Article 001: English Beginnings of Rugby League

The modern football codes of soccer, gridiron, rugby and rugby league all evolved from the ball games being played in England's top private schools in the early nineteenth century. As imagined by Adrian McGregor:
 
"... 150 or more school boys screaming, hacking and hoofing at the ball in a mass scrimmage, literally trying to drive it through their opponents legs. While the ball was on the ground it was fair game for flying boots. The boys were not allowed to pick the ball up or handle it unless it squirted clear from the scrimmage and was caught on the full or on the bound (bouncing). All play then stopped, rather like the modern rugby union mark, while the catcher, if within kicking distance of the catcher, if within kicking distance of the posts, either attempted a kick at goal - place or drop kick - or punted it down field to gain ground." [McGregor 1991, page 18.]



Old football and The George Hotel


Legend has it that in 1823, at Rugby School, one William Webb Ellis, "with a fine disregard for the rules", picked up the ball and ran with it. The controversy wasn't in picking up the ball, but that he ran with it rather than stopping and kicking it. This eventuated in there being two different school games by the mid nineteenth century - Rugby's running game and the "dribbling" game of Eton. There was controversy in the Universities when students originating from Rugby School would continually handle the ball. This led to the "Cambridge Rules" in 1846 which banned handling the ball. These were the rules adopted by the Football Association in 1863, the original rules of soccer.

In 1871 clubs that had adopted Rugby School's handling game formed the English Rugby Union and established their own set of rules which included the original concept of the "try".

"Scoring continued to be by goals with the additional feature of 'running in' whereby some players stood off from the mass mauls in the hope of running with the ball past the opposition's goal line. This won no points but permitted the scoring side to 'try' a kick at goal - thus evolving the exclamation, 'A try!' A player was now permitted to pick the ball up at any time but could not pass it. When tackled he was obliged to call 'down' and release the ball, whereupon a scrimmage formed around him." [McGregor 1991, page 19.]

In 1875 teams were reduced to 15 a side, in 1880 passing the ball was legalised and in 1882 an offside rule was introduced.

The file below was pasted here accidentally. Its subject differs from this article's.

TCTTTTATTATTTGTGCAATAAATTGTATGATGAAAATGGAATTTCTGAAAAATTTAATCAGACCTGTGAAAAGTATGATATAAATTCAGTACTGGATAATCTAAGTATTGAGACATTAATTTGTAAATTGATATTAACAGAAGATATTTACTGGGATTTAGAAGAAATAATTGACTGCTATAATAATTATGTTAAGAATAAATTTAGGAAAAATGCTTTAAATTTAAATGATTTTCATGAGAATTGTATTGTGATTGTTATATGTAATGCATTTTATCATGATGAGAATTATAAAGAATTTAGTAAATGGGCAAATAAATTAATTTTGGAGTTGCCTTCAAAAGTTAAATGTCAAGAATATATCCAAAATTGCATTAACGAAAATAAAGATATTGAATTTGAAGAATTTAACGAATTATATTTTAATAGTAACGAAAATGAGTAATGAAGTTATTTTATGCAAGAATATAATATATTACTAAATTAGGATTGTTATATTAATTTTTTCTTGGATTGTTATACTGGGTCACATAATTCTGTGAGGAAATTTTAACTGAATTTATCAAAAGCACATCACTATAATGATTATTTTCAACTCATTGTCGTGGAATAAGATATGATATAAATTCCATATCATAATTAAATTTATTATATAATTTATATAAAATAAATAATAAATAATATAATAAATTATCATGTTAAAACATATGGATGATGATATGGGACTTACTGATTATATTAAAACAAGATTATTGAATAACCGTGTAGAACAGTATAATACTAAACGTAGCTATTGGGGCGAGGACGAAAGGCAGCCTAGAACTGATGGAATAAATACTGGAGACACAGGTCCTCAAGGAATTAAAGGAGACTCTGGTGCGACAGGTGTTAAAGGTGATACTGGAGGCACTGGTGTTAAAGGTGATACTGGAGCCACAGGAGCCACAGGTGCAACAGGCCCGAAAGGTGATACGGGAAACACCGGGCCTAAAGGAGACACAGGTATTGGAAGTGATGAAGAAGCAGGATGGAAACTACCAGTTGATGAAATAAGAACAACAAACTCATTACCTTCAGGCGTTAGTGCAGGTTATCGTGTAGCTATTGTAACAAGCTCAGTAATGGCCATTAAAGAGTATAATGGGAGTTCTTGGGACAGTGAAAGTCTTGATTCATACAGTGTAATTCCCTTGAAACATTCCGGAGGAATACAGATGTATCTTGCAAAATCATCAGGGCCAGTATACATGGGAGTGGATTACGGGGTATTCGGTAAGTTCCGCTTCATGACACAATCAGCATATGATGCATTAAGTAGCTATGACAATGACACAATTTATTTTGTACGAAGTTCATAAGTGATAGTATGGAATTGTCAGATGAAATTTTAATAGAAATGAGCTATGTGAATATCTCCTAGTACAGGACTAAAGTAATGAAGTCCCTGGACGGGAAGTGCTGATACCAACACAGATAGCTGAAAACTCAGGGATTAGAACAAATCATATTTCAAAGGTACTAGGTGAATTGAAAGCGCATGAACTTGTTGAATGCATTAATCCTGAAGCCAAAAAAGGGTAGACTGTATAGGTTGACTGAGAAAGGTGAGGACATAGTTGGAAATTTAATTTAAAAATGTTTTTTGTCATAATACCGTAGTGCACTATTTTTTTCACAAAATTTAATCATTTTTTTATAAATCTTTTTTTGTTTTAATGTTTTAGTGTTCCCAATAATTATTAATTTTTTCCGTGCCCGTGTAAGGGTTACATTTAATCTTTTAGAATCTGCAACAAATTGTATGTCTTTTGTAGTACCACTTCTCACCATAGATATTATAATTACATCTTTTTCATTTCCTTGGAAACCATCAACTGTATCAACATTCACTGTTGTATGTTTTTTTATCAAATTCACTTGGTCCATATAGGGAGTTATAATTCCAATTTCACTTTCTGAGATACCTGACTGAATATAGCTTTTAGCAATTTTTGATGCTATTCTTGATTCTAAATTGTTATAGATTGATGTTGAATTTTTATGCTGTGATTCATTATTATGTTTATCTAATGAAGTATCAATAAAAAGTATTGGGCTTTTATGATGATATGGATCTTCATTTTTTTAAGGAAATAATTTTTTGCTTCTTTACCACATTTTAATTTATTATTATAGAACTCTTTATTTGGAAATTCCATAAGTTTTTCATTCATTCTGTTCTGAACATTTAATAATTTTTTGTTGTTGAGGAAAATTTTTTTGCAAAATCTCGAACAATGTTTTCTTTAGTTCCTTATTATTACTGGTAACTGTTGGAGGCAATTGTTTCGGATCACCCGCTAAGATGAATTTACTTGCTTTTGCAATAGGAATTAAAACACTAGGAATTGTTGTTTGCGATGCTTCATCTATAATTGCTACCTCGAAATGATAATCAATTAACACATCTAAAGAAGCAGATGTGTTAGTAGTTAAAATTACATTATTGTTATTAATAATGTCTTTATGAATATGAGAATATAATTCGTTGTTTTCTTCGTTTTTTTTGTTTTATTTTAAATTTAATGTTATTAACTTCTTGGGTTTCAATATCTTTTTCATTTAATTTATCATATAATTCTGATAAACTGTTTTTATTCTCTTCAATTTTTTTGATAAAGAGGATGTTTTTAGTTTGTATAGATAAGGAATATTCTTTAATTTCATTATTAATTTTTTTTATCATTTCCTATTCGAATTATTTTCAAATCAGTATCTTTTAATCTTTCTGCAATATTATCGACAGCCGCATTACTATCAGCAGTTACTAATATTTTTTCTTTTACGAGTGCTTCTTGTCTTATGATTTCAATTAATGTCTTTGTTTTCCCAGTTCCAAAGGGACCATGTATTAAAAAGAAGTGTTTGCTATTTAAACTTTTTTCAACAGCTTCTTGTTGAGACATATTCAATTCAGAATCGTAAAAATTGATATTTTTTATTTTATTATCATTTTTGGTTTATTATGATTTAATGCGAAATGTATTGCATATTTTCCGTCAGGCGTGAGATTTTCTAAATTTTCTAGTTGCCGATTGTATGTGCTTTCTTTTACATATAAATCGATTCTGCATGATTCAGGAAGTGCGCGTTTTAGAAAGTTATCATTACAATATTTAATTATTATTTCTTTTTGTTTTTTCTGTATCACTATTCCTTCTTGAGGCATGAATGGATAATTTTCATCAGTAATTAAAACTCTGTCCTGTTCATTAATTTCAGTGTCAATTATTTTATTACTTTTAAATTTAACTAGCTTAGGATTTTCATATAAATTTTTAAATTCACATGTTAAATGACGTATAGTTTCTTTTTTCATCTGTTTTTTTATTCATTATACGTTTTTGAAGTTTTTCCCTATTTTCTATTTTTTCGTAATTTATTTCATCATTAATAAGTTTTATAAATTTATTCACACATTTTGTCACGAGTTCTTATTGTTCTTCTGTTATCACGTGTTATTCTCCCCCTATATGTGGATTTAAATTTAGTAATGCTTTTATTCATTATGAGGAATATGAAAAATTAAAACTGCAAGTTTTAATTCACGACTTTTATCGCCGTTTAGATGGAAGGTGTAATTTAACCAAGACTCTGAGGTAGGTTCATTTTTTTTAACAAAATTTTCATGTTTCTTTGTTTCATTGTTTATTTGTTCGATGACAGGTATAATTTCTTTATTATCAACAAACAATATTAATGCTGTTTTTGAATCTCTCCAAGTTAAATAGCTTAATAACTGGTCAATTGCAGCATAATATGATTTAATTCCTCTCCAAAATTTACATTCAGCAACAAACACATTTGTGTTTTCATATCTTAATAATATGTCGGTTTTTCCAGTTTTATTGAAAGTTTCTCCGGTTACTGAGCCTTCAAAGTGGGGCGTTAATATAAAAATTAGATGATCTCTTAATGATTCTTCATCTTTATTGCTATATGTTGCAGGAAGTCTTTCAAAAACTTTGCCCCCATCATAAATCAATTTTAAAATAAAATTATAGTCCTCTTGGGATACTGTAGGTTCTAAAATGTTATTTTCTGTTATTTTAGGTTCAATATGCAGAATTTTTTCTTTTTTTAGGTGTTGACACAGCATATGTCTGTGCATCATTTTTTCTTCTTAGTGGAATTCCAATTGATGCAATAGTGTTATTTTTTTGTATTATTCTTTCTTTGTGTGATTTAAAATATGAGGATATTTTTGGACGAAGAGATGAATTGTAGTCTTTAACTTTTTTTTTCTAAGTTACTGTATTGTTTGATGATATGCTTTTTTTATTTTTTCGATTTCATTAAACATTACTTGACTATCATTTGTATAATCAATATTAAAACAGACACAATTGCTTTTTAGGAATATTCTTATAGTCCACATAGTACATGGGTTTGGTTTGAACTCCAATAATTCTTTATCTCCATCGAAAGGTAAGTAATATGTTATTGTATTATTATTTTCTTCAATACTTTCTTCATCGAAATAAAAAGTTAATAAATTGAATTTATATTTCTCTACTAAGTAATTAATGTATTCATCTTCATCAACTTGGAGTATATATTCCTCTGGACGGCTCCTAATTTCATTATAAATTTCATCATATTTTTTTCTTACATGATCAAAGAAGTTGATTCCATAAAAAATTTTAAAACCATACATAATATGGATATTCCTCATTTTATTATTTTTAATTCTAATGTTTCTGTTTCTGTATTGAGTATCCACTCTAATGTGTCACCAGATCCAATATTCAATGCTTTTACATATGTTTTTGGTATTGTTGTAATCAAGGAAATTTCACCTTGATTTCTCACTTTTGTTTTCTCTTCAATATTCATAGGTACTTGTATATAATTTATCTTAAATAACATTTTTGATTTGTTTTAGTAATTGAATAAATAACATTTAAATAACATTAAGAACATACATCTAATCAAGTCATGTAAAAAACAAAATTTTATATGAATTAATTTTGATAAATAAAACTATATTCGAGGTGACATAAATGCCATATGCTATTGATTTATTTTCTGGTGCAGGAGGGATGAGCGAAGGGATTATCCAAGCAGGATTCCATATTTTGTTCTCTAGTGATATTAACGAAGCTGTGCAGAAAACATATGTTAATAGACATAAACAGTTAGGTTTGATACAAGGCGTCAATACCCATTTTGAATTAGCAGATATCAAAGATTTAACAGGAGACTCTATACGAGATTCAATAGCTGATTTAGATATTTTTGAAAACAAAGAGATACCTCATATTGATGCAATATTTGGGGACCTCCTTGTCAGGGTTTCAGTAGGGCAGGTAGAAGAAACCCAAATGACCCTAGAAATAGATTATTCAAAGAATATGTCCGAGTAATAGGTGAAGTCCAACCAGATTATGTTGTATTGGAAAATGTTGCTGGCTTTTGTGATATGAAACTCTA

Rugby was originally for the well to do but this began to change with the growth of Northern English clubs in the 1870s.

"In time, the majority of rugby clubs in the North drew their playing strength from the mills, the foundaries and the coal-mines of the region, and these footballers were not often from the salaried management; they were wage-earners of the rank and file." [Moorehouse 1989, page 3.]

In the North the strict amateurism of the game came under pressure with a call from players for payments to compensate for lost wages or 'broken time'. The Rugby officialdom in the South were completely inflexible on this issue and the Northern clubs in the end had little choice but to form their own break away 'Northern Union'. The Northern Rugby Football Union was founded at a meeting in the George Hotel in Huddersfield on 29 August 1895.

The Northern Union established the principle of payments for broken time only, and the clubs involved resigned from Rugby Football Union. The Northern Union later became known as 'rugby league'.There were significant rule changes introduced by the Northern Union between 1895 and 1907 including banning the 'knock on', abolishing the lineout, reducing the number of players to 13 and introducing the 'play-the-ball'.

"Thus it was that in little more than its first decade, the game which was to be known as Rugby League had acquired its own shape and rythms, distinctively different from Rugby Union. The object of the changes was, of course, to speed things up, to make the game as attractive to spectators as possible, for they were vital to the payment of broken time and the other emoluments that eventually came the players' way." [Moorehouse 1989, page 7.]

Thus, the game recognisable as Rugby League was already in existence in Northern England when the time was ripe for the formation of the New South Wales Rugby League in August 1907.